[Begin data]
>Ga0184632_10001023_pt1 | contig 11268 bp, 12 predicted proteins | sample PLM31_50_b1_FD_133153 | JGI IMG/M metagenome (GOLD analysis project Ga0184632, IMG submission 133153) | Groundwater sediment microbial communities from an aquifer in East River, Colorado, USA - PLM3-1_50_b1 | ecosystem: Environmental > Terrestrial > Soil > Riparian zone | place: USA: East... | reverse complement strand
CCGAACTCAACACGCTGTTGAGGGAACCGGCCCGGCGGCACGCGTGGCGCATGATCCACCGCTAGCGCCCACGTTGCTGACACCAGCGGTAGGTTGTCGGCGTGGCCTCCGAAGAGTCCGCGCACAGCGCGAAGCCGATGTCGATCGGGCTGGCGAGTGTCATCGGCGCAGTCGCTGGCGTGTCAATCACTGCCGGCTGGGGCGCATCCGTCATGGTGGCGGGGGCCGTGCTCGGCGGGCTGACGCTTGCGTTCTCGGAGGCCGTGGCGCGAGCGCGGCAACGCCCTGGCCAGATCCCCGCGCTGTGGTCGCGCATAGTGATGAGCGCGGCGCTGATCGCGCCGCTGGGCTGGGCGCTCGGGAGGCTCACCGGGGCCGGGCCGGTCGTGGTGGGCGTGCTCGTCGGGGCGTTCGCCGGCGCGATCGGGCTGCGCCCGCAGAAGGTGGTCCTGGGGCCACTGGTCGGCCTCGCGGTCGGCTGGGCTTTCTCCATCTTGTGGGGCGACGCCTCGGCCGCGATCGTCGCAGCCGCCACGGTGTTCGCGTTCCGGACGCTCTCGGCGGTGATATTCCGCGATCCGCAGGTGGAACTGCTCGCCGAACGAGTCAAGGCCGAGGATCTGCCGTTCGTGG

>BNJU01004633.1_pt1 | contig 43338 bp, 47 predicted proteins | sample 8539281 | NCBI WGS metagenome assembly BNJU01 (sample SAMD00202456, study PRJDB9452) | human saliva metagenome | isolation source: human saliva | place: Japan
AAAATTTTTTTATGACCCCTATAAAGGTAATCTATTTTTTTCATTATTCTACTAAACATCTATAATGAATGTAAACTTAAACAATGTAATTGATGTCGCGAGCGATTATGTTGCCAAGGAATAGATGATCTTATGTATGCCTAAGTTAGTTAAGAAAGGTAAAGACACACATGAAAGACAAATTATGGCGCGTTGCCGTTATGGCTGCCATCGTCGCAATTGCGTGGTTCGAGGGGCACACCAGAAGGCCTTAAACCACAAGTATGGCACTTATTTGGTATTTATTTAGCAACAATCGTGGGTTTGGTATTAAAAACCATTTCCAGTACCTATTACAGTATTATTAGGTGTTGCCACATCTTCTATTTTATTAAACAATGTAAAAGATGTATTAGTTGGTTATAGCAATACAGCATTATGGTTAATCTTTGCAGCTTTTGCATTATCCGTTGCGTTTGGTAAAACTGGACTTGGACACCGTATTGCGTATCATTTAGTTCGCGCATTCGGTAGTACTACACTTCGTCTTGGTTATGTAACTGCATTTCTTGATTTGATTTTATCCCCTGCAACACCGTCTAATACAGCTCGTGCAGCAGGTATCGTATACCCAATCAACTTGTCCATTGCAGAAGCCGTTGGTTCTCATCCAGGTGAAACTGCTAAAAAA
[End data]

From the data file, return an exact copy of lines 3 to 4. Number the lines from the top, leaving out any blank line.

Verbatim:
>BNJU01004633.1_pt1 | contig 43338 bp, 47 predicted proteins | sample 8539281 | NCBI WGS metagenome assembly BNJU01 (sample SAMD00202456, study PRJDB9452) | human saliva metagenome | isolation source: human saliva | place: Japan
AAAATTTTTTTATGACCCCTATAAAGGTAATCTATTTTTTTCATTATTCTACTAAACATCTATAATGAATGTAAACTTAAACAATGTAATTGATGTCGCGAGCGATTATGTTGCCAAGGAATAGATGATCTTATGTATGCCTAAGTTAGTTAAGAAAGGTAAAGACACACATGAAAGACAAATTATGGCGCGTTGCCGTTATGGCTGCCATCGTCGCAATTGCGTGGTTCGAGGGGCACACCAGAAGGCCTTAAACCACAAGTATGGCACTTATTTGGTATTTATTTAGCAACAATCGTGGGTTTGGTATTAAAAACCATTTCCAGTACCTATTACAGTATTATTAGGTGTTGCCACATCTTCTATTTTATTAAACAATGTAAAAGATGTATTAGTTGGTTATAGCAATACAGCATTATGGTTAATCTTTGCAGCTTTTGCATTATCCGTTGCGTTTGGTAAAACTGGACTTGGACACCGTATTGCGTATCATTTAGTTCGCGCATTCGGTAGTACTACACTTCGTCTTGGTTATGTAACTGCATTTCTTGATTTGATTTTATCCCCTGCAACACCGTCTAATACAGCTCGTGCAGCAGGTATCGTATACCCAATCAACTTGTCCATTGCAGAAGCCGTTGGTTCTCATCCAGGTGAAACTGCTAAAAAA